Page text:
New Mexico Consortium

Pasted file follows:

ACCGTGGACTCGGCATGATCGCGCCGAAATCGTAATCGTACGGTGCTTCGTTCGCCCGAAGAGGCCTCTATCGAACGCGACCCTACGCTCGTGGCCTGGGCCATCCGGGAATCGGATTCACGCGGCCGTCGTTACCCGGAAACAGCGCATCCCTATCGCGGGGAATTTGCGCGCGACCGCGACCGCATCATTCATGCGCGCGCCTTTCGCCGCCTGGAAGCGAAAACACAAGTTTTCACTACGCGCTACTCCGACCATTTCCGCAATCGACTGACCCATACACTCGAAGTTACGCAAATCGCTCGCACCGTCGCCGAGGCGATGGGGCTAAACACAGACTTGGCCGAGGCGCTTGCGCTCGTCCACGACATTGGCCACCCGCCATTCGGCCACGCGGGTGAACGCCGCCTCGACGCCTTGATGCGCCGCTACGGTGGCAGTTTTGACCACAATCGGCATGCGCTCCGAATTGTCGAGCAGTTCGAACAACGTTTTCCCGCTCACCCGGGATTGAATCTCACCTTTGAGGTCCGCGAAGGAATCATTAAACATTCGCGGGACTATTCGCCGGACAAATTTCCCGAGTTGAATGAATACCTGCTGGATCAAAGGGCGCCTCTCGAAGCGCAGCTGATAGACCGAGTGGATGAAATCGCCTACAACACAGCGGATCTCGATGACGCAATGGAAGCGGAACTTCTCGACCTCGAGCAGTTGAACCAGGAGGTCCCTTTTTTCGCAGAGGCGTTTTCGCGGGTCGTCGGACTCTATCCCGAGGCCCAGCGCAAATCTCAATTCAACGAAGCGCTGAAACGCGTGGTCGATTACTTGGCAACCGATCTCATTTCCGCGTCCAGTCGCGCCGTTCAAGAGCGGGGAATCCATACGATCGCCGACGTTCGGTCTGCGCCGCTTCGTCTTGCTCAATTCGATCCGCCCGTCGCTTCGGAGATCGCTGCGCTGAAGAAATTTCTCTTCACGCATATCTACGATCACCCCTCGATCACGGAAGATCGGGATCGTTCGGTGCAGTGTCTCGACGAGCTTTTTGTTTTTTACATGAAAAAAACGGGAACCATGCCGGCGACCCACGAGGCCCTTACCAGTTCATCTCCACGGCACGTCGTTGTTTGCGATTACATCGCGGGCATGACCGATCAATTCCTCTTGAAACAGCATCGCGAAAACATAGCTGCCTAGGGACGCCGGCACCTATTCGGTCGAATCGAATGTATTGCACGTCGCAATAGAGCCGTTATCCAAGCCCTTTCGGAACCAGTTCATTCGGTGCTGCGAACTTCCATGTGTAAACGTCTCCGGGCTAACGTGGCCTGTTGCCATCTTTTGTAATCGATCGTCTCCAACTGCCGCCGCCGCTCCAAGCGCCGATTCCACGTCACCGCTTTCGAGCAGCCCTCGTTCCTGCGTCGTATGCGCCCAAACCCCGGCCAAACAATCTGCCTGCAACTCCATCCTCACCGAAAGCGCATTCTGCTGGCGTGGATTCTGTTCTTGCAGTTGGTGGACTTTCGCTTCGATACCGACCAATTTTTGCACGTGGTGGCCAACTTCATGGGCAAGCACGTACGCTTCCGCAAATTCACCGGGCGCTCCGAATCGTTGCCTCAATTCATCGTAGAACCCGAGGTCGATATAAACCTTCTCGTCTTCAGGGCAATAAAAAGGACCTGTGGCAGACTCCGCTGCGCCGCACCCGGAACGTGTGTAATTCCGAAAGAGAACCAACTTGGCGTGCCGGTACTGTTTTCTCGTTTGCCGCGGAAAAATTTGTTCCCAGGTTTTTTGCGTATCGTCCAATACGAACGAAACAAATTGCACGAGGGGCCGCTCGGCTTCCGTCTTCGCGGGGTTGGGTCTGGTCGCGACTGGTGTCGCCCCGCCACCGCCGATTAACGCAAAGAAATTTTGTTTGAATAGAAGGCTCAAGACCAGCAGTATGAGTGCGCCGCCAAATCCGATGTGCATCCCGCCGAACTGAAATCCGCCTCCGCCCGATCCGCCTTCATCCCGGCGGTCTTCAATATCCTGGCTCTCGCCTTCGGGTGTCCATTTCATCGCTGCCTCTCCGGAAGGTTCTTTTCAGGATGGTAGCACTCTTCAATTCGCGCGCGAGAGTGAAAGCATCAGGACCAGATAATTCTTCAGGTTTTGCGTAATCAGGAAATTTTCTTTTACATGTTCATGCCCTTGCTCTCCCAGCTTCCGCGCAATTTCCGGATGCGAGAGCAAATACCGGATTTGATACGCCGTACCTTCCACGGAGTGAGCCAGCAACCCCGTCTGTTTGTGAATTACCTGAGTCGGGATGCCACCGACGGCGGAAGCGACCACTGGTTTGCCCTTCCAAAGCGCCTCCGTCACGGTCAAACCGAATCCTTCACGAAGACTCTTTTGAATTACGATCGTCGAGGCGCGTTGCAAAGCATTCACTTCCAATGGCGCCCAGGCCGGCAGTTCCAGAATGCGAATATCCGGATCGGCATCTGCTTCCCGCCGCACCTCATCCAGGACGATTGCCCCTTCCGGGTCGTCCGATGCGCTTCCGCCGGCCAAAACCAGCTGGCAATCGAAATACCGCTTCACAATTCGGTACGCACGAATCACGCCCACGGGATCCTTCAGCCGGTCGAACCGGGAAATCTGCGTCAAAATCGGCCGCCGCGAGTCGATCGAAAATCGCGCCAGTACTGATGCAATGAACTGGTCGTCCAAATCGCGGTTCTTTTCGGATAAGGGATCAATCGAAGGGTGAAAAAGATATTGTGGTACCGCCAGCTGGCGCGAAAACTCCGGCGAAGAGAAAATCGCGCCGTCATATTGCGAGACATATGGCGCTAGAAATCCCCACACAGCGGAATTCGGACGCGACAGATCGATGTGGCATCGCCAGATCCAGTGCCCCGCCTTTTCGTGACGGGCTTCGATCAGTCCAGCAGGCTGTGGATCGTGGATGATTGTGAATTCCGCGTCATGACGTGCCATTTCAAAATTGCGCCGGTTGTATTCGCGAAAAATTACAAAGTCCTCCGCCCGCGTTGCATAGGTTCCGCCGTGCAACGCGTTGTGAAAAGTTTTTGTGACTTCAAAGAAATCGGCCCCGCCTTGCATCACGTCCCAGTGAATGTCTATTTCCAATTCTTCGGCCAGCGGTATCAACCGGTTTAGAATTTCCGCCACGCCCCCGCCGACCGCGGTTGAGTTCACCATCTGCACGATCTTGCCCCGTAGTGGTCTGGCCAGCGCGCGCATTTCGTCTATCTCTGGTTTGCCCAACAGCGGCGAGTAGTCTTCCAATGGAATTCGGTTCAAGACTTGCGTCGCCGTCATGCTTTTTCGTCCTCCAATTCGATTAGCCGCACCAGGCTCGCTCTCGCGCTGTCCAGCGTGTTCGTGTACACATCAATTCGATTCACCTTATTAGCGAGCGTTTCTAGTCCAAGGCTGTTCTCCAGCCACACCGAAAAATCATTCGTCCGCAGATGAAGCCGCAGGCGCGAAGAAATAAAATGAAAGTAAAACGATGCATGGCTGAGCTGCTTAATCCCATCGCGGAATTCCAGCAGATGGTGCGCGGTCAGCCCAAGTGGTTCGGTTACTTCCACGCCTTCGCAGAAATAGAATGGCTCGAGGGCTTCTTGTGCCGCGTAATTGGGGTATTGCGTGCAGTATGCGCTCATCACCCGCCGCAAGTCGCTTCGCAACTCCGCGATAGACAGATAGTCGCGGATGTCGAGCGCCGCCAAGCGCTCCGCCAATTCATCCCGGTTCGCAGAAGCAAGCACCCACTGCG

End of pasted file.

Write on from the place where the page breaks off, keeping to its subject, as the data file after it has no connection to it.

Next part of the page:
Ingredients commonly used within a particular group of products could potentially be targeted by terrorists to intentionally contaminate many foods simultaneously. Additionally, specialty ingredients, or those having only a few suppliers, could be preferentially chosen because of their potential to find their way into foods distributed across a vast geographic area. Such attacks could lead to major public health incidents having tremendous shock effect and potentially severe consequences. This project demonstrates a methodology to establish a broader understanding of ingredient-product relationships and exploit that understanding to guide informed decisions about where to focus traceability efforts. This project has two aims that are being pursued simultaneously. The first aim is to develop an informatics approach to better characterize food product-ingredient relationships. Additionally, query and analysis methods that aid reasoning are being developed that will ultimately allow users to investigate connections between individual ingredients, foods, and food groups. The summary will provide quantification of the food and ingredient interrelationships and create representations of the solutions to promote understanding. The second aim is to develop reasoning models that use enhanced traceability information to solve problems. To accomplish this, Bayesian inference and statistics can be used to develop reasoning models that can help in contexts like applying epidemiology to contain outbreaks of food-borne illness. For example, by connecting the contaminating agents to individual ingredients, and combining this information with food diaries from affected and unaffected consumers, one could quantify the likelihood of ingredients and food groups being the source of the outbreak.